Syntilas, 85, was a civic leader and community organizer in Astoria who helped bring the culture of Greece to Queens. He was the founder of the community-based organization Greek-American Homeowners Association, which helps connect Greek-Americans with government resources and promotes civic engagement.

“I am proud to honor Dennis Syntilas and his family with this street co-naming. His contributions to his community have been longstanding. Syntilas worked to improve Astoria by promoting Hellenic and Democratic values through his founding of Athens Square and the Greek-American Homeowners Association,” said Councilman Costa Constantinides, who co-sponsored the co-naming bill. “He is a great example of civic engagement and responsibility throughout our community. This recognition will forever commemorate his tireless work and contributions to our city.”

Syntilas was also one of the forces behind the creation of Athens Square Park on 30th Avenue, where the street will be co-named Dennis Syntilas Way. The park serves as a public space functioning as both a cultural center and recreational site with a playground, amphitheater and numerous sculptures of ancient Greek figures.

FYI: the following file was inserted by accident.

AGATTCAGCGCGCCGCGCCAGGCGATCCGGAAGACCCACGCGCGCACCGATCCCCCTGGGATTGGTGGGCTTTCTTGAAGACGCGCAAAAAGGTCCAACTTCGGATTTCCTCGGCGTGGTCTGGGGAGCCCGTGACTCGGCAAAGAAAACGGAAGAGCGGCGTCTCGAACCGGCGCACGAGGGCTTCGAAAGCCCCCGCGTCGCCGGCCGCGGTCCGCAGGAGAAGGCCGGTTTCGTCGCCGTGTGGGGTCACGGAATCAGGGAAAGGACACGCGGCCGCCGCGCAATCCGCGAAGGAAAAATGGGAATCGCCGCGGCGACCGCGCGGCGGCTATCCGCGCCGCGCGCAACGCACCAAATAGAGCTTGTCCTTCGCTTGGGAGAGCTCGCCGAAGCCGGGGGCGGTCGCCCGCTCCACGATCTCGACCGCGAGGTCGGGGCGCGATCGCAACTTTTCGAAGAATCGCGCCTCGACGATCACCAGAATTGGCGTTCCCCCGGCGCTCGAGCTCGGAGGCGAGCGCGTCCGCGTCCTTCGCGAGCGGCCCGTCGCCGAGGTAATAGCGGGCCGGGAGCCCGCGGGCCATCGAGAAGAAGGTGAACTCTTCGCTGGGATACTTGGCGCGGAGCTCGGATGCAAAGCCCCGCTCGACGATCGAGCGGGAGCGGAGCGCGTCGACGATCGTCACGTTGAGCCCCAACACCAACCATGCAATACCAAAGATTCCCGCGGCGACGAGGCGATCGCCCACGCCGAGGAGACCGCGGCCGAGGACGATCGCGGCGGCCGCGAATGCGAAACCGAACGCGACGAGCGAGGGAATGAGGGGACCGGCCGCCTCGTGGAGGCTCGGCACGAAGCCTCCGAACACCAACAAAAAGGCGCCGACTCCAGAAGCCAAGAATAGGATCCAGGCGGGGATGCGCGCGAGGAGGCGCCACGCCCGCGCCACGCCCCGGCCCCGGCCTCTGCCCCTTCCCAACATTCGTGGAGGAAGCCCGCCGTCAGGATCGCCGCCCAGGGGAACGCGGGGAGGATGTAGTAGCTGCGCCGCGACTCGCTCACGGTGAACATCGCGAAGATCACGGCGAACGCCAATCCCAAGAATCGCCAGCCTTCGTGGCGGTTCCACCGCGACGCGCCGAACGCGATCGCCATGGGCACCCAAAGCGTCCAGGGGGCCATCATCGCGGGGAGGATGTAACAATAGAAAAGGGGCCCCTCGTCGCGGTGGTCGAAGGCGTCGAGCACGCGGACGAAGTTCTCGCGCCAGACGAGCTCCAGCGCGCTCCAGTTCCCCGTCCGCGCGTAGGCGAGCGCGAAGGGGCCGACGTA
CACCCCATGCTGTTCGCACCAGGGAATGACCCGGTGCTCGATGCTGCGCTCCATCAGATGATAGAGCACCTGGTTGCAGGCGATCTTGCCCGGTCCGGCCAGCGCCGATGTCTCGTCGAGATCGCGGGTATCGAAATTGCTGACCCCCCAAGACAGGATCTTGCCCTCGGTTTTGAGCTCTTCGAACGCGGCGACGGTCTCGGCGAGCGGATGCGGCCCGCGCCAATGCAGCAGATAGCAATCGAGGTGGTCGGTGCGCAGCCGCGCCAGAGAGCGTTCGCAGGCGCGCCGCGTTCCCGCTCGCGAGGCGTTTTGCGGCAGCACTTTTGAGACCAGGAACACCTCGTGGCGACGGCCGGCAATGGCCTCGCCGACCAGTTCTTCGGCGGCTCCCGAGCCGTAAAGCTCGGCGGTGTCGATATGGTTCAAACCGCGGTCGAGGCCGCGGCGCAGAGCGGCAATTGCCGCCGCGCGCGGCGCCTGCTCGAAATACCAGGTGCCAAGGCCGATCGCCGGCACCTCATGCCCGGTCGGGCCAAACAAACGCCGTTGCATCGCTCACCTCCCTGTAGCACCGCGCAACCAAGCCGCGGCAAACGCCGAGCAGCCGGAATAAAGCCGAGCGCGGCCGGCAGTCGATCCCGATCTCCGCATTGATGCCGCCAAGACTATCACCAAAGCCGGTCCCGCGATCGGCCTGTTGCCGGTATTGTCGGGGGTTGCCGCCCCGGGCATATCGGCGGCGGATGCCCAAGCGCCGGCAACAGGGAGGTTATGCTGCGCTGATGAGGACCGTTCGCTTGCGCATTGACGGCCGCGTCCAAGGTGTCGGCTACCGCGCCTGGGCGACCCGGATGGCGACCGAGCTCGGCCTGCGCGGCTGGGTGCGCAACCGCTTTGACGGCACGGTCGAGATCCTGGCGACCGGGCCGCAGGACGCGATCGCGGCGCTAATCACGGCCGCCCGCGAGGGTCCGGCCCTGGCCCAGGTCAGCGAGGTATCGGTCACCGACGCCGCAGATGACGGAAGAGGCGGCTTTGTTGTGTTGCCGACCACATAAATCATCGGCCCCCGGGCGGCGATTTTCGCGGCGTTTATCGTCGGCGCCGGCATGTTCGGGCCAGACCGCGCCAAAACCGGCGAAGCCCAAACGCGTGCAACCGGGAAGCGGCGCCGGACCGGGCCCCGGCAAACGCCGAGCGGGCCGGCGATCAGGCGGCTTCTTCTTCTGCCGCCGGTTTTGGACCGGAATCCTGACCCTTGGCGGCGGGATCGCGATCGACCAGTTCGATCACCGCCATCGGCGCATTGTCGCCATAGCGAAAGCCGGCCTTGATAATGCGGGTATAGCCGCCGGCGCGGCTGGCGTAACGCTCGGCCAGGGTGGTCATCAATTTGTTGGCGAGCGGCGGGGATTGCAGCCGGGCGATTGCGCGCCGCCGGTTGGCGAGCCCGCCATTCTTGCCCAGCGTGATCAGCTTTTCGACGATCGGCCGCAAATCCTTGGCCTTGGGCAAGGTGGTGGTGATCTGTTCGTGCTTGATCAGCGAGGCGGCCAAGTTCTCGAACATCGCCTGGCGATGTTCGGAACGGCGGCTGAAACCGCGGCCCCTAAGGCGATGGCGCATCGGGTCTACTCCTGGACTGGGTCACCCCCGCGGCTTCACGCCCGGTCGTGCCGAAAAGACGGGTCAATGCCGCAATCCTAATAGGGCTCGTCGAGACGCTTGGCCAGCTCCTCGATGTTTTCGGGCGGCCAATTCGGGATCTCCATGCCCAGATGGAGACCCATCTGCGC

“If Dennis was with us today, he would be proud to see how well his dream has come to life. It is an honor to continue his legacy through the addition of Dennis Syntilas Way,” state Senator Michael Gianaris said. “He made so many sacrifices not just for this park but for our entire community and all the immigrants who made their way here over the decades.”


Councilman starts petition for traffic safety improvements surrounding Astoria Park

| aaltamirano@queenscourier.com

Photo by Katrina Medoff

After the life of a 21-year-old woman was cut short last month on her way home, one local politician is putting his foot down and asking Astoria residents to join the fight to bring safety improvements in and around Astoria Park.

Councilman Costa Constantinides started a petition Monday calling for improvements to be made on streets such as Shore Boulevard, Ditmars Boulevard, 19th Street and Hoyt Avenue South.